I'm not sure if other hotels have picked up on this idea or have literary ventures of their own, but I like this one. Sofitel picks well-known francophone authors and media personalities, installs them in selected Sofitel hotels and encourages them to write expansively. Every once in a while, the hotels host real-time, in-person salons where readers and hotel guests can share a drink and conversation with the writers. It's all very civilized, and a different way to market hotels.

Oh, and the publication (www.literary-escapes-sofitel.com) reads well, too. Light, compact and smartly produced, it made good airplane reading on my 11-hour flight home to California.

Tuesday, August 23, 2011

Five Cool Things About London

There are more than five cool things about London, of course - as well as uncool things, like congestion and cost - as this great city offers so many things to savor. Among them:

1. Black cabs. London has the world's best taxis, the old-school, roomy, sturdy, handsome black cabs that navigate the capital, especially central London. With room enough for five passengers, including luggage, and two nifty pull-down seats to go with a three-person couch, they are incredibly spacious. And London may have the world's best cab drivers. They aren't as polite as Tokyo's white-gloved cabbies, but they are funny and they really know the city. Even in the age of GPS, most drivers of black cabs have memorized the maze of streets in this sprawling city and take you almost anyhwere you want to go without consulting a map or, worse, asking you how in blazes to find your destination. They are a capital service for a capital city.

2. World-class food. London and the UK generally, have a lingering reputation for bad food. The reputation is undeserved. London may be the most internationalized city in the world and as such, it has everything, though often at significant cost. Used to be the only reliably good food was Indian. No longer. Gastro-pubs and chefs specializing in modern British cuisine have restocked Blighty's larder. And if you know where you are going, you can even save money. I recommend the Pret A Manger sandwich and salad shops that operate on every other street corner in central London. For five pounds or less, you can eat fresh, tasty, healthful fast food - a real deal. If you don't eat well in London, it's no one's fault but your own.

3. History. I like New York a lot, but I've never understood the reflexive boast of Americans and some others that New York is - all together now - "the Greatest City in the World.'' No it isn't. This is true mostly for people who don't travel the world. As my friend and fellow travel writer Patti Nickell points out, London has everything New York has, plus 2,000 years of history. Wake up, Americans. Especially you, New Yorkers.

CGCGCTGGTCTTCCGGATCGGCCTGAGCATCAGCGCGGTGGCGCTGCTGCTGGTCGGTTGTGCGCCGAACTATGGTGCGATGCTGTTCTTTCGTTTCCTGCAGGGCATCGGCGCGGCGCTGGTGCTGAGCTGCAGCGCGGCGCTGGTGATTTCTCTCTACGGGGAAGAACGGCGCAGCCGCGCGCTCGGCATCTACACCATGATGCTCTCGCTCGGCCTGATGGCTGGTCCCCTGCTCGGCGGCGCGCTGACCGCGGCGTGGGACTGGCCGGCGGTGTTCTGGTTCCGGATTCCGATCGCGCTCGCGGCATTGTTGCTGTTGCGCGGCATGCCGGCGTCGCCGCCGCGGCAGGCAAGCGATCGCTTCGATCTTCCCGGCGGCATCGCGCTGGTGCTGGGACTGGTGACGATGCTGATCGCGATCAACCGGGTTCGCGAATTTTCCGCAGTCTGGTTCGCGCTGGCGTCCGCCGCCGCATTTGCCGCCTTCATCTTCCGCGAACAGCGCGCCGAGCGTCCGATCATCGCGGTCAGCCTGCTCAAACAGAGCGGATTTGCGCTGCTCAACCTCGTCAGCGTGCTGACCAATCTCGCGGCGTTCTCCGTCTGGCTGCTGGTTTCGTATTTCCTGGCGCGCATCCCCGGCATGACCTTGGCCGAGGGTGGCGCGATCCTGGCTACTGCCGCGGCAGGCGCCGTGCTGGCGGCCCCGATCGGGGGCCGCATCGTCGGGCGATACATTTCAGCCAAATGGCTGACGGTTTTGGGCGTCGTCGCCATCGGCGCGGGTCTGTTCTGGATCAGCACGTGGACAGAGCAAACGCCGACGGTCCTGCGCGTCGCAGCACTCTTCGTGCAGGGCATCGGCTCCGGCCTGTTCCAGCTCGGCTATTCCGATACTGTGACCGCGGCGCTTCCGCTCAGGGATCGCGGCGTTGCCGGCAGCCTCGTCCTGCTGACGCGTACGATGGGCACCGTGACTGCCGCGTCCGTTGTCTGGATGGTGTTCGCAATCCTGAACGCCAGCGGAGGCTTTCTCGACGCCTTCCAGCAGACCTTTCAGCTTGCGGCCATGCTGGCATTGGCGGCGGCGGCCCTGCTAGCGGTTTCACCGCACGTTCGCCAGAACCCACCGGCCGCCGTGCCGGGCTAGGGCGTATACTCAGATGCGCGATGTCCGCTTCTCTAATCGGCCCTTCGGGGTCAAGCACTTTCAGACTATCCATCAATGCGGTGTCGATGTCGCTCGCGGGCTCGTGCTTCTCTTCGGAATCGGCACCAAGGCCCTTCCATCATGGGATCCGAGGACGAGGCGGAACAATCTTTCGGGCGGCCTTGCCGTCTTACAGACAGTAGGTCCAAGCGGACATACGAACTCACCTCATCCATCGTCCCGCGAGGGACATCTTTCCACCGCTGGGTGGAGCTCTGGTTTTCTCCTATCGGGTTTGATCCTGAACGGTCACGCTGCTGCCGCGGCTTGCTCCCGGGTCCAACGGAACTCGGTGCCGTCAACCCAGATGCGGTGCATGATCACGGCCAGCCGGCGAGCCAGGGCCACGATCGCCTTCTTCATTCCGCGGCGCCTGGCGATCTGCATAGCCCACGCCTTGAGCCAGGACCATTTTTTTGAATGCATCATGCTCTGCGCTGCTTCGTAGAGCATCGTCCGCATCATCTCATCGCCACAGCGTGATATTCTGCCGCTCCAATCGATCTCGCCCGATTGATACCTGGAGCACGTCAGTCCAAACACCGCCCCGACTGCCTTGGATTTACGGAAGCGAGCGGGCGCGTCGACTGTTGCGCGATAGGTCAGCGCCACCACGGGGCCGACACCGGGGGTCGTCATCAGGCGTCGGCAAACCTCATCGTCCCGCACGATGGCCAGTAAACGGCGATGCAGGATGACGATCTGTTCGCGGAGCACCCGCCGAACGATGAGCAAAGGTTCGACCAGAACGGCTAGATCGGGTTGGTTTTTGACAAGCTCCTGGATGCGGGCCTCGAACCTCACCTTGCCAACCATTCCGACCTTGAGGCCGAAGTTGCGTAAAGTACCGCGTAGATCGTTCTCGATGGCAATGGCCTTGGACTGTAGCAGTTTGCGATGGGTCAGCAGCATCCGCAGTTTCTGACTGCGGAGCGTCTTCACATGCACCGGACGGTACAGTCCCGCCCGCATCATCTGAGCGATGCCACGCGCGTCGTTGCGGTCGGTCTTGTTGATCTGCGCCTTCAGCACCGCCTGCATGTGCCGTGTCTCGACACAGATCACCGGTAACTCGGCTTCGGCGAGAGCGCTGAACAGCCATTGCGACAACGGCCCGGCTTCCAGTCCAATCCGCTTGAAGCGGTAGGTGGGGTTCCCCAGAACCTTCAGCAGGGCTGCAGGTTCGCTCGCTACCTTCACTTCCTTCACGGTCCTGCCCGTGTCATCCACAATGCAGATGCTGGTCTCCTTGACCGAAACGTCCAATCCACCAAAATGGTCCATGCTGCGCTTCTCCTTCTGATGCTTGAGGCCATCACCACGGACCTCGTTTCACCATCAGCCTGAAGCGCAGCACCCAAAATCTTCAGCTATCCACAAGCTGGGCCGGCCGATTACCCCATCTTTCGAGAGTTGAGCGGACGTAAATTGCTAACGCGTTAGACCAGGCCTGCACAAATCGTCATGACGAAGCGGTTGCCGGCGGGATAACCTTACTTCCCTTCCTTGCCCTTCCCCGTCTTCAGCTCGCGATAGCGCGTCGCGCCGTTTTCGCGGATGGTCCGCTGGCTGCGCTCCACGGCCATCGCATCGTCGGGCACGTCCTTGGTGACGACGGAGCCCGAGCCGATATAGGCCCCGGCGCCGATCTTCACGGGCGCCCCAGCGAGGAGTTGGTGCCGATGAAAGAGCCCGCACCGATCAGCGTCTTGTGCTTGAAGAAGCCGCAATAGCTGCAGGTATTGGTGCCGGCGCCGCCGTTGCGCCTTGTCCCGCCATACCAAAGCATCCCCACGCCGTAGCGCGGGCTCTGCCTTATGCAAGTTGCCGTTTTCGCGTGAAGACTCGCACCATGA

4. Free museums. The finest museums in town - meaning some of the finest in the world - often carry free general admission. You will indeed pay to see the temporary, mega-exhibitions by name-brand artists like Rembrandt or Picasso, but the extensive permanent collections of leading museums, usually no. This is another good way to avoid spending a fortune in London, which you can do if you're not careful. But you definitely don't have to.

5. Hidden gems. The metropolis is loaded with them and many of these, too, are free. Central London is walkable - again, costs nothing - and places such as Green Park, St. James's Park, Kensington Gardens, Hyde Park and Regent Park are finely made for browsing and exploring. And, again, there's all that history, often best experienced on foot. In the Seven Dials area, tucked between Covent Garden and Soho, is a historic blue marker on the wall of a building that once served as home to the comic geniuses of Monty Python. In a hidden courtyard near Buckingham Palace, just outside the 51 Buckingham Gate Hotel, is a gorgeous outdoor frieze depicting Shakespeare's characters; just look up, and there it is in all its glory.

It's London's rich cultural layers and manifold opportunities for discovery, more than anything, that make London my favorite city in the Western World.

Sunday, August 21, 2011

Back in Blighty

The last time I was in the United Kingdom, it was shortly before Christmas, and London's Hyde Park was ablaze with decorations and holiday lights. Re-vsiting London this month, I came back to find the city ablaze - this time with arson fires. It was no holiday, except for the gang members and hangers-on who looted, burned, assaulted innocent passers-by and ran amok for three days before finally submitting to a belated beefing-up in the number of police.

My London-born wife arrived several days before me. She said she never felt threatened but was depressed by the scenes of destruction in South London precincts she knew well as a young person - Battersea and Clapham Junction. By the time I arrived, it was all over and the post-mortem of self-examination, anger and courtroom confrontation had begun.

I have traveled to the U.K. maybe 40 times. I know it fairly well but am keenly aware I am an outsider there. Moreover, I come from the United States, which has seen its share of civil strife and violence, so I am reluctant to pass judgment on what is still a fascinating - and, now, safe once again - place to visit.